Alasdair Mckenzie / Flickr / CC BY 2.0
Alasdair Mckenzie / Flickr / CC BY 2.0

European Parliament Elections and the Czech Left

Matěj Metelec

Initial situation

To understand the situation of the Czech Left at the end of the second decade of the 21st century, it is necessary to briefly outline the post-communist development of the Czech Republic. In terms of left-wing politics, the situation in Czechoslovakia (from 1 January 1993 onwards, the independent Czech Republic) was somewhat atypical compared to other ex-Soviet bloc countries. Unlike Poland, Hungary or the eastern part of the united Germany, there was no transformation of the Communist Party into a social-democratic party. Social democracy, partly due to its continuous existence in exile, has been restored as a separate party. A large part of the membership base of the Communist Party resisted attempts of internal reform in the direction of democratic socialism, and the party, after a short period of reformist leadership, preferred stagnation, for which its electorate gave it stable election results. The only change was the name, when the original Communist Party of Czechoslovakia (Komunistická strana Československa, KSČ) became Communist Party of Bohemia and Moravia (Komunistická strana Čech a Moravy, KSČM). Despite its electoral successes (until 2017, the KSČM never received less than 10% of the vote and remained the third strongest party for the greater part of the period after 1989) remained on the periphery of Czech politics, because all other political forces in the country refused to cooperate with the heirs of communist dictatorship. The ČSSD, as the only other left-wing party, adopted the so-called Bohumín resolution in 1995, by which it banned cooperation with the KSČM.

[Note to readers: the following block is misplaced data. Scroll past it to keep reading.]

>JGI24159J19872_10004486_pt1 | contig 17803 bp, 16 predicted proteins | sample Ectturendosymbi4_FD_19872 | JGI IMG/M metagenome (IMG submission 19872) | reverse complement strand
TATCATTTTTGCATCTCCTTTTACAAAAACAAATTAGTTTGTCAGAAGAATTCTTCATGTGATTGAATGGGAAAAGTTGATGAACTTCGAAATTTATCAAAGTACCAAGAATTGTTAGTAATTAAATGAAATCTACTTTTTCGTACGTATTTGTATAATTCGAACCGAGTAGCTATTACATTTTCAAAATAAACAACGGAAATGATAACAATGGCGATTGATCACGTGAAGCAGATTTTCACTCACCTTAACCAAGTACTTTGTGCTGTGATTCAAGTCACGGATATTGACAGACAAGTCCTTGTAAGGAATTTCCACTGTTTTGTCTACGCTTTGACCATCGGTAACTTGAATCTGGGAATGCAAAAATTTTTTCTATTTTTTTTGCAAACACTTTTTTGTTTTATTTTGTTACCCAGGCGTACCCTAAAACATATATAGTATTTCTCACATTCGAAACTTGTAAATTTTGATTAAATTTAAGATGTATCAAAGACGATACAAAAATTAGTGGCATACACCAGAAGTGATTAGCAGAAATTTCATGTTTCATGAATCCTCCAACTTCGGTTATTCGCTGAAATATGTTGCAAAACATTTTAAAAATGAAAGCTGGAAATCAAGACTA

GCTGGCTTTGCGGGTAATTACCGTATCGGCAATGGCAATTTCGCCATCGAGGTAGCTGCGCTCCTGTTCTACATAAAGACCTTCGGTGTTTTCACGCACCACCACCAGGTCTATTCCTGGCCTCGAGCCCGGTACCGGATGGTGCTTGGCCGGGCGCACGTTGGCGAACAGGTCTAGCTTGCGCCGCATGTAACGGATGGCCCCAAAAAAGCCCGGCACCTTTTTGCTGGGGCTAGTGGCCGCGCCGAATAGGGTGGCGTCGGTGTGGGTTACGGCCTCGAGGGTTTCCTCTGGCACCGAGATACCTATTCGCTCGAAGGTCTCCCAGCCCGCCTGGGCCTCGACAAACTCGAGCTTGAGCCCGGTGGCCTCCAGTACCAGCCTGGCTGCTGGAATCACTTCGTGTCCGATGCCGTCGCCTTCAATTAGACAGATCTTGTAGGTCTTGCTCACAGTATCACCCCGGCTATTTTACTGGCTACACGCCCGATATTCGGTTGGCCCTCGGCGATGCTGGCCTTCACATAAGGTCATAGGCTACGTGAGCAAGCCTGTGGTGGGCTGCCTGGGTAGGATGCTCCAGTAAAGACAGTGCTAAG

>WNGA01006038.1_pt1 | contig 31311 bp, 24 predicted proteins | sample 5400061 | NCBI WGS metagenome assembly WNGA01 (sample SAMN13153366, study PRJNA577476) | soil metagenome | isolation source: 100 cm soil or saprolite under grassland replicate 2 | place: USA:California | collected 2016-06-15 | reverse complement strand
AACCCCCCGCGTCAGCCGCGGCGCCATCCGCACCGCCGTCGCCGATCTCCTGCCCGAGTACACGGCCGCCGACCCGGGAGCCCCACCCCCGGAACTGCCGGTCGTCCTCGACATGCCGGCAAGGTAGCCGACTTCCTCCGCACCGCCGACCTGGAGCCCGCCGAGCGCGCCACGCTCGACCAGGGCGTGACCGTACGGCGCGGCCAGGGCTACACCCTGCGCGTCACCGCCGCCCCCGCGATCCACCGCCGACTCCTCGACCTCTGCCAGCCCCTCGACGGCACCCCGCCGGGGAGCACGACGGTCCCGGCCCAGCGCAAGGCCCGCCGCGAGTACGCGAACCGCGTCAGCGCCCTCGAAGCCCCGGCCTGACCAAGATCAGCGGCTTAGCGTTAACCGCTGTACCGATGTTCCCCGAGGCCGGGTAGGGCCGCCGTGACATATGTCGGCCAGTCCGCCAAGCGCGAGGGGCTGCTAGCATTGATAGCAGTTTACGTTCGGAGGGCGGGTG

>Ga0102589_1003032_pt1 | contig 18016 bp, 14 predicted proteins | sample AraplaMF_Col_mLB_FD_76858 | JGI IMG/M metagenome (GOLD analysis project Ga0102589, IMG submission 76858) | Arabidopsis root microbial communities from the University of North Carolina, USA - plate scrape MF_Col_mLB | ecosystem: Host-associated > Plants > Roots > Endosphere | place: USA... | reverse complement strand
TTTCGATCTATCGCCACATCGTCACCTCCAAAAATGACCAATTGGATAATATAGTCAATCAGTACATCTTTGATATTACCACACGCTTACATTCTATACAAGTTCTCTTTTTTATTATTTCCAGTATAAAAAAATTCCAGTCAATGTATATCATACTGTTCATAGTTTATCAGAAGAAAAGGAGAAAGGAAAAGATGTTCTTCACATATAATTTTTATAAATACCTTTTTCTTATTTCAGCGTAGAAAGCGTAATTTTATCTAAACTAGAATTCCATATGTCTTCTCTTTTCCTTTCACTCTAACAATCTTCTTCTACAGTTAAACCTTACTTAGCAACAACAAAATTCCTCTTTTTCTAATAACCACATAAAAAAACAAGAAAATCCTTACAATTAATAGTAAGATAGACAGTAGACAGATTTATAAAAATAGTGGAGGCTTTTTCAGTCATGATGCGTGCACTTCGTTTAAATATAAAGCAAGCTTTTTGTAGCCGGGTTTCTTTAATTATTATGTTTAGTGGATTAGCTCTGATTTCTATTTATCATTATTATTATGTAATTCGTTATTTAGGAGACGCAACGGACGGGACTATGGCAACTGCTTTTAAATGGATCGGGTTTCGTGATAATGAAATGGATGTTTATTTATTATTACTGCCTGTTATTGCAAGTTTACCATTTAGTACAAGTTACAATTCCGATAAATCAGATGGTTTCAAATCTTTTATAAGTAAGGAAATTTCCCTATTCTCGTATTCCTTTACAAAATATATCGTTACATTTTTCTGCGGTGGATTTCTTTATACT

It was the renewed social democracy (Česká strana sociálně demokratická, ČSSD), which became the main left-wing force in the Czech Republic. However, despite the ban on cooperation with the KSCM, it had to cope with the hegemony of anti-communism that rejected not only communism itself, but also all forms of left-wing politics in the spirit of Hayek’s Road to Serfdom, that every step to regulate the economy is also a step towards the Gulag. The left was under constant pressure, blamed to be the force of the past, harbinger of the grim legacy of communist totalitarianism. Only with the coming of the recession in the second half of the nineties, which was accompanied by a series of corruption scandals that led to the fall of the government of Václav Klaus, there rose a chance for the government of social democracy. While ČSSD won the election in 1998, because of the anti-communist hegemony that dominated the political scene, it was unable to form a government coalition. The result was a paradoxical situation, when the ČSSD minority government was supported by the largest opposition party, the right-wing ODS. The Social Democrats also won the following elections in 2002 and then ruled in a standard coalition government with right centre parties until 2006.

Government with Babiš